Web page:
Monday, June 22, 2015

Exposure Modeling Research - The Time is Now

For someone who has been advocating the modeling of exposure estimation for many years, it is very heartening to see research in this area taking root and growing.

Twenty-four years ago this spring, a friend and colleague, Neil Hawkins, suggested that I meet with a young woman who was an IH working for Dow Corning.  Her name was Susan Arnold and Neil said that she was very bright with a lot of energy and that I should talk with her about exposure modeling.   I contacted Susan and we went out to dinner at the AIHA Annual Conference in Salt Lake City in the spring of 1991.    We have been friends and colleagues ever since and Susan has worked as a modeler ever since.   Indeed, she received her Master’s Degree with a modeling project and will defend her PhD thesis on modeling at the University of Minnesota later this summer.  Suffice it to say that Neil and I are very proud of Susan and her accomplishments.  

At this month’s conference of the American Industrial Hygiene Association in Salt Lake City, I and many of my colleagues were treated to some of the excellent work coming out of the University of Minnesota under the leadership of Dr. Gurumurthy Ramachandran or, as many of us know him, Ram.  

On the 24th anniversary of our first meeting in Salt Lake City, Susan presented three papers on modeling which I will mention very briefly here and send her slides to whomever asks for them.

For many years Susan, Ram, Perry Logan, John Mulhausen and others have been interested in investigating the nature, power and accuracy of “expert judgement” within the realm of industrial hygiene.    Indeed, since the beginning of the profession the mantle or cloak of “expert judgment” has been invoked most times an IH would declare  a particular exposure scenario to be “safe” or in need or further investigation.   The term was so ubiquitous that it begged to be defined.  This was done in the latest (and I believe earlier editions of) AIHA Exposure “Strategies Book”.  The quote below is from the 3rd Edition:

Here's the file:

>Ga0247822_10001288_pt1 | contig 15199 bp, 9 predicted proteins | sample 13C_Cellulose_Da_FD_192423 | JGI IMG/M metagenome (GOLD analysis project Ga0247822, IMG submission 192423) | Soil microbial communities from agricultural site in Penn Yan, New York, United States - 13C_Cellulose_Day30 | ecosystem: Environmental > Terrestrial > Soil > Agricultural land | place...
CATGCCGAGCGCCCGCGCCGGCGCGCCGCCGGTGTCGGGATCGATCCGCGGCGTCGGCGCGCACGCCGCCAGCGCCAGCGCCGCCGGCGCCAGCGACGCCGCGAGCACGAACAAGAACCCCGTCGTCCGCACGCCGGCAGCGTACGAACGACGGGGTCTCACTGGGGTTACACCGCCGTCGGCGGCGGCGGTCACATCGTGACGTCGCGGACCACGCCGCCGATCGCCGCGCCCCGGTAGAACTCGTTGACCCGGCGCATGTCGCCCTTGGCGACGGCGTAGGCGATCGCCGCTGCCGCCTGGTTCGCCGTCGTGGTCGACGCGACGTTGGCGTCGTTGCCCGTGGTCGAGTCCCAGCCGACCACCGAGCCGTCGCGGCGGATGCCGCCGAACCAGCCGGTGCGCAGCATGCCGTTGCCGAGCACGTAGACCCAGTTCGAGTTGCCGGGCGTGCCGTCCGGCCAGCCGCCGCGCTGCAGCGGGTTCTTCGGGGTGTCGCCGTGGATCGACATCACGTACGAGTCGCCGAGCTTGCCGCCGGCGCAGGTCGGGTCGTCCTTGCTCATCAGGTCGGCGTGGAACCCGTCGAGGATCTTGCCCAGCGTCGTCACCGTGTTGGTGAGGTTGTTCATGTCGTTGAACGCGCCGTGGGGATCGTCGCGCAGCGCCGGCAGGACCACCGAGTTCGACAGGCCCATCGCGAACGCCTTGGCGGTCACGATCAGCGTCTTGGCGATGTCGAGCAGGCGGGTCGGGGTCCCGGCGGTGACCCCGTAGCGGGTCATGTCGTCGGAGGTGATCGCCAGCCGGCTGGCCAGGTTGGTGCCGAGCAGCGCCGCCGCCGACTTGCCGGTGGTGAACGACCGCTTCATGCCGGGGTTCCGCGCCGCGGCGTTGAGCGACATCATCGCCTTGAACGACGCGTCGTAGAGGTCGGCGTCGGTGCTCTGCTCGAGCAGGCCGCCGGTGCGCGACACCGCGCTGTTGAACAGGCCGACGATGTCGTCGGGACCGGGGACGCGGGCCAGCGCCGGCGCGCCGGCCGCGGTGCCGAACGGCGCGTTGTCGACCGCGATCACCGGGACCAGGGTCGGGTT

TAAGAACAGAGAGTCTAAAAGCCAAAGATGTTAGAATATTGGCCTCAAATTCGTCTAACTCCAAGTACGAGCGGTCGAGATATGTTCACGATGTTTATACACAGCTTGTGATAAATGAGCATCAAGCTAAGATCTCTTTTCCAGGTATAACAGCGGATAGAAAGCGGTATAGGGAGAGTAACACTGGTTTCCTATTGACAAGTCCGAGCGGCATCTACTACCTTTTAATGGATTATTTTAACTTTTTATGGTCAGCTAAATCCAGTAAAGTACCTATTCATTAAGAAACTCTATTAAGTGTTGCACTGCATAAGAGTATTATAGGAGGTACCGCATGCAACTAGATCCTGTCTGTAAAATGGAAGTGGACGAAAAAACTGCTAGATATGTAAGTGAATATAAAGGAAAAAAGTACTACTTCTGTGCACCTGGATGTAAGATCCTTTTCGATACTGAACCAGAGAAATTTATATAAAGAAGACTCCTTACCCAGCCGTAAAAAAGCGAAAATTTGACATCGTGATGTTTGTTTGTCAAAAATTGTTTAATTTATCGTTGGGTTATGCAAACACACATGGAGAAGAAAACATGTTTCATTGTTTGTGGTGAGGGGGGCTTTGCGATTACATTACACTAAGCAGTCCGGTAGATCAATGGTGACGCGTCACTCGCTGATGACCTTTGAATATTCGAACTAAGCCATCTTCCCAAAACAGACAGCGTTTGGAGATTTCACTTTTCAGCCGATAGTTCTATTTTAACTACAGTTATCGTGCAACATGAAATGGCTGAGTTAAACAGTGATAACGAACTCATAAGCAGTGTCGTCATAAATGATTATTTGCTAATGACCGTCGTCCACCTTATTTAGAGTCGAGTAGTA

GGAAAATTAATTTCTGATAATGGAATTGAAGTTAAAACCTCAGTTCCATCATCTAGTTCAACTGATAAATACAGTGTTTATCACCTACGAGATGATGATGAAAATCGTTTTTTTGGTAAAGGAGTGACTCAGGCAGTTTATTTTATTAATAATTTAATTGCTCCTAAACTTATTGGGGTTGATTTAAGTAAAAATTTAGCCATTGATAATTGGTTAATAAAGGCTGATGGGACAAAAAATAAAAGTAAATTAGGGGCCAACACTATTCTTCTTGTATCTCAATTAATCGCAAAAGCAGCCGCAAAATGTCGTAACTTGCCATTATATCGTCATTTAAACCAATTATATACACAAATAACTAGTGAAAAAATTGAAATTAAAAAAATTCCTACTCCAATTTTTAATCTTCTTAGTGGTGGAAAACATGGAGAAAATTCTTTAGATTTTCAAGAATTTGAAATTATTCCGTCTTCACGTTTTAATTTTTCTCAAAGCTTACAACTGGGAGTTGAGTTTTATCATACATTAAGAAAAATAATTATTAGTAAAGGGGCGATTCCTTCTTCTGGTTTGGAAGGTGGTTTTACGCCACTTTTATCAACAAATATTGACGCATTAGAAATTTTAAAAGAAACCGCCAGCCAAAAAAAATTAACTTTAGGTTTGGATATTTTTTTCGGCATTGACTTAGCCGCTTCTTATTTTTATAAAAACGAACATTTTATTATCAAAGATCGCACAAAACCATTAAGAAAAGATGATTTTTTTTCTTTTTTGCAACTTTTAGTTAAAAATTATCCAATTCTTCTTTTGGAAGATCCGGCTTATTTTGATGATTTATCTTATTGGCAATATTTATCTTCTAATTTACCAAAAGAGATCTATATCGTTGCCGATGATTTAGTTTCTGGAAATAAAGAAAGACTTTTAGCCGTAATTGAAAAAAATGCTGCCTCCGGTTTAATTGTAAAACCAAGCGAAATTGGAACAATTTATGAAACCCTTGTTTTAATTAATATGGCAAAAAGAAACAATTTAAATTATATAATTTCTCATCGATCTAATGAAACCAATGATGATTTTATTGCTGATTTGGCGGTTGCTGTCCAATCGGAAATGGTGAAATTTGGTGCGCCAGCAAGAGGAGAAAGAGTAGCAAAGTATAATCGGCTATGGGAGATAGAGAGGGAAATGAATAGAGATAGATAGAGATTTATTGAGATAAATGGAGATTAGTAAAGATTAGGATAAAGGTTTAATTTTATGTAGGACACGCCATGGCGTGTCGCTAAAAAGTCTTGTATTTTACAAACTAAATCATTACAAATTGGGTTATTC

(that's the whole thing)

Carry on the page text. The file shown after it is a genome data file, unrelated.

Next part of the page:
“The application and appropriate use of knowledge gained from the formal education, experience, experimentation, inference, and analogy.  The capacity of an experience professional to draw correct inferences from incomplete quantitative data, frequently on the basis of observations, analogy and intuition.”   

The nature of professional judgment of Industrial Hygienists has been put to the test by asking them to use their judgment to characterize well-described exposure scenarios (without monitoring data) by placing them in one of 4 bins; namely, less than 10% of the OEL,  10-50% of the OEL, 50 – less than 100% of the OEL and greater than or equal to the OEL.  When asked to do this without information provided by modeling they systematically underestimated the true exposure.

Note: Even when you have monitoring data, characterizing or placing the exposure  in the correct bin is challenging.  If you do not believe me, read a previous blog on the Smart Phone App:  IH DIG (  Play IH DIG and you will understand. 

Susan’s three presentations get into the issue of professional judgment aided by modeling while putting some of the most popular models through their paces in both the laboratory and real world.   The titles of the three talks she presented are:

  • Evaluating Model Performance under Highly Controlled Conditions
  • Evaluating Model Performance under Real World Conditions
  • Predicting Construction Related Silica Exposure Using Input from Chamber and Field Studies

 As mentioned above, send me an email request ( and I will send you these slides.

Research into exposure assessment modeling is really just getting started; there is still plenty of room for folks to get involved in this growing field.  Indeed, as Susan wrote in the last conclusion of one of her talks:  “A very young science… there is still much to learn!

No comments:

Post a Comment